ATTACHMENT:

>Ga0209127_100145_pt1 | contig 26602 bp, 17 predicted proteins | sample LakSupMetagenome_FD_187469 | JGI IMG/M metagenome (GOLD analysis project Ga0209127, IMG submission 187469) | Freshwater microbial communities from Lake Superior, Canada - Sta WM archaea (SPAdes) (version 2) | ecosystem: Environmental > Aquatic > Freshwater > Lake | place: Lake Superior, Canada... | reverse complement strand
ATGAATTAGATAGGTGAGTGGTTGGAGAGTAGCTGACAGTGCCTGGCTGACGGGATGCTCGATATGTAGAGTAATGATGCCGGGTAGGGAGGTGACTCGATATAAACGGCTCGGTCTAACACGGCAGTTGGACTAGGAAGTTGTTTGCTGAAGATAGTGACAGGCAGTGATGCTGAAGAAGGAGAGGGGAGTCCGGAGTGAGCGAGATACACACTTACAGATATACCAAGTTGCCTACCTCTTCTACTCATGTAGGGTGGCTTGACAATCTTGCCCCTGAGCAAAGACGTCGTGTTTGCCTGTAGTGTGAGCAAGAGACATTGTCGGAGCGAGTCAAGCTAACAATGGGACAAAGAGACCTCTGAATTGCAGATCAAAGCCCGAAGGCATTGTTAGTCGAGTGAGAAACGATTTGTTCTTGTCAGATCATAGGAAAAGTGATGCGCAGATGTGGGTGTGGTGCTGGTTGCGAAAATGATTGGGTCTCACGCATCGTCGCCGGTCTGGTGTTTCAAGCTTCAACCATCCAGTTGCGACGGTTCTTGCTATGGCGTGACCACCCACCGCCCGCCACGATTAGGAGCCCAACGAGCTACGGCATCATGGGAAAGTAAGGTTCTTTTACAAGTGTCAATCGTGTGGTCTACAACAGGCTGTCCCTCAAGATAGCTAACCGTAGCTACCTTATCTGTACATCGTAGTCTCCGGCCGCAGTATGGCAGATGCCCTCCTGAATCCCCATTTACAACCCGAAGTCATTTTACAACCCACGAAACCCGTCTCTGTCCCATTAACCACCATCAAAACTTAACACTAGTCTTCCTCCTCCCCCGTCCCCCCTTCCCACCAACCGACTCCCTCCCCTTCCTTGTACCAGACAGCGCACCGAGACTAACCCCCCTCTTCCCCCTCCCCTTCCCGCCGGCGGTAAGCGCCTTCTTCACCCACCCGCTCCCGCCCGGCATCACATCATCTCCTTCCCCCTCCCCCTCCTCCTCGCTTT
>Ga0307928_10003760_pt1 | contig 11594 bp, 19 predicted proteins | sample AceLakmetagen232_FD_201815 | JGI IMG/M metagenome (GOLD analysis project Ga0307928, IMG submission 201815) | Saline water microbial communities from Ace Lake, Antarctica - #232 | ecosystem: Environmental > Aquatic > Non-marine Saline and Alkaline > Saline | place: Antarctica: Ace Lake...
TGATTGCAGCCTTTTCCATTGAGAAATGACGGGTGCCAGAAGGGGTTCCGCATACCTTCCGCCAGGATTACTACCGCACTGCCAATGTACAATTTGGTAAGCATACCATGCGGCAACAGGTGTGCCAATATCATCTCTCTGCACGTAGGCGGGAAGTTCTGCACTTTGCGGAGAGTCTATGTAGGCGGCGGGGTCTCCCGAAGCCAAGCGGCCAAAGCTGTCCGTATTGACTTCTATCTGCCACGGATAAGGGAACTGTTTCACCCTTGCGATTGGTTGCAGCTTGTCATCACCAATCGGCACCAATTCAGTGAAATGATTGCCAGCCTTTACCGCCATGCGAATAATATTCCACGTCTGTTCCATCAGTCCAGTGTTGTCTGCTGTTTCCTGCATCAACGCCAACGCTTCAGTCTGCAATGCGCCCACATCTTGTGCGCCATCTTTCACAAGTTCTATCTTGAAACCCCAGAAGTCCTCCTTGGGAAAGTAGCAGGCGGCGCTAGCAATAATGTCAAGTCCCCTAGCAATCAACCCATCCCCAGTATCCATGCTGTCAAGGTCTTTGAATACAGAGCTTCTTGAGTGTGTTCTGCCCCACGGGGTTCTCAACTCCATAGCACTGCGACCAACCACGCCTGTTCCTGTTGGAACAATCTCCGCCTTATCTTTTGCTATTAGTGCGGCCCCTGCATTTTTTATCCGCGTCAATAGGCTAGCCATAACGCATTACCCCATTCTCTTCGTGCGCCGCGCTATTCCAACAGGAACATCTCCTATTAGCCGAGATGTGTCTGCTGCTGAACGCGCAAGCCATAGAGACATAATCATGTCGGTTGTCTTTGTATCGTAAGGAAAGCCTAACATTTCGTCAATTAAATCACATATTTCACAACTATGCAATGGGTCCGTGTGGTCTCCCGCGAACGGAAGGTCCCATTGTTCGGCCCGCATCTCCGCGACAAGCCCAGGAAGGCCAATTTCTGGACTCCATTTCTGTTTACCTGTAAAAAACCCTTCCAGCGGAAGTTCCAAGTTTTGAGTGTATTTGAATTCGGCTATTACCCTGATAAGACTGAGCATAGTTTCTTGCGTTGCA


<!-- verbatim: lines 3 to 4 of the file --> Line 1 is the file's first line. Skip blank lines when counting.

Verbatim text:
>Ga0307928_10003760_pt1 | contig 11594 bp, 19 predicted proteins | sample AceLakmetagen232_FD_201815 | JGI IMG/M metagenome (GOLD analysis project Ga0307928, IMG submission 201815) | Saline water microbial communities from Ace Lake, Antarctica - #232 | ecosystem: Environmental > Aquatic > Non-marine Saline and Alkaline > Saline | place: Antarctica: Ace Lake...
TGATTGCAGCCTTTTCCATTGAGAAATGACGGGTGCCAGAAGGGGTTCCGCATACCTTCCGCCAGGATTACTACCGCACTGCCAATGTACAATTTGGTAAGCATACCATGCGGCAACAGGTGTGCCAATATCATCTCTCTGCACGTAGGCGGGAAGTTCTGCACTTTGCGGAGAGTCTATGTAGGCGGCGGGGTCTCCCGAAGCCAAGCGGCCAAAGCTGTCCGTATTGACTTCTATCTGCCACGGATAAGGGAACTGTTTCACCCTTGCGATTGGTTGCAGCTTGTCATCACCAATCGGCACCAATTCAGTGAAATGATTGCCAGCCTTTACCGCCATGCGAATAATATTCCACGTCTGTTCCATCAGTCCAGTGTTGTCTGCTGTTTCCTGCATCAACGCCAACGCTTCAGTCTGCAATGCGCCCACATCTTGTGCGCCATCTTTCACAAGTTCTATCTTGAAACCCCAGAAGTCCTCCTTGGGAAAGTAGCAGGCGGCGCTAGCAATAATGTCAAGTCCCCTAGCAATCAACCCATCCCCAGTATCCATGCTGTCAAGGTCTTTGAATACAGAGCTTCTTGAGTGTGTTCTGCCCCACGGGGTTCTCAACTCCATAGCACTGCGACCAACCACGCCTGTTCCTGTTGGAACAATCTCCGCCTTATCTTTTGCTATTAGTGCGGCCCCTGCATTTTTTATCCGCGTCAATAGGCTAGCCATAACGCATTACCCCATTCTCTTCGTGCGCCGCGCTATTCCAACAGGAACATCTCCTATTAGCCGAGATGTGTCTGCTGCTGAACGCGCAAGCCATAGAGACATAATCATGTCGGTTGTCTTTGTATCGTAAGGAAAGCCTAACATTTCGTCAATTAAATCACATATTTCACAACTATGCAATGGGTCCGTGTGGTCTCCCGCGAACGGAAGGTCCCATTGTTCGGCCCGCATCTCCGCGACAAGCCCAGGAAGGCCAATTTCTGGACTCCATTTCTGTTTACCTGTAAAAAACCCTTCCAGCGGAAGTTCCAAGTTTTGAGTGTATTTGAATTCGGCTATTACCCTGATAAGACTGAGCATAGTTTCTTGCGTTGCA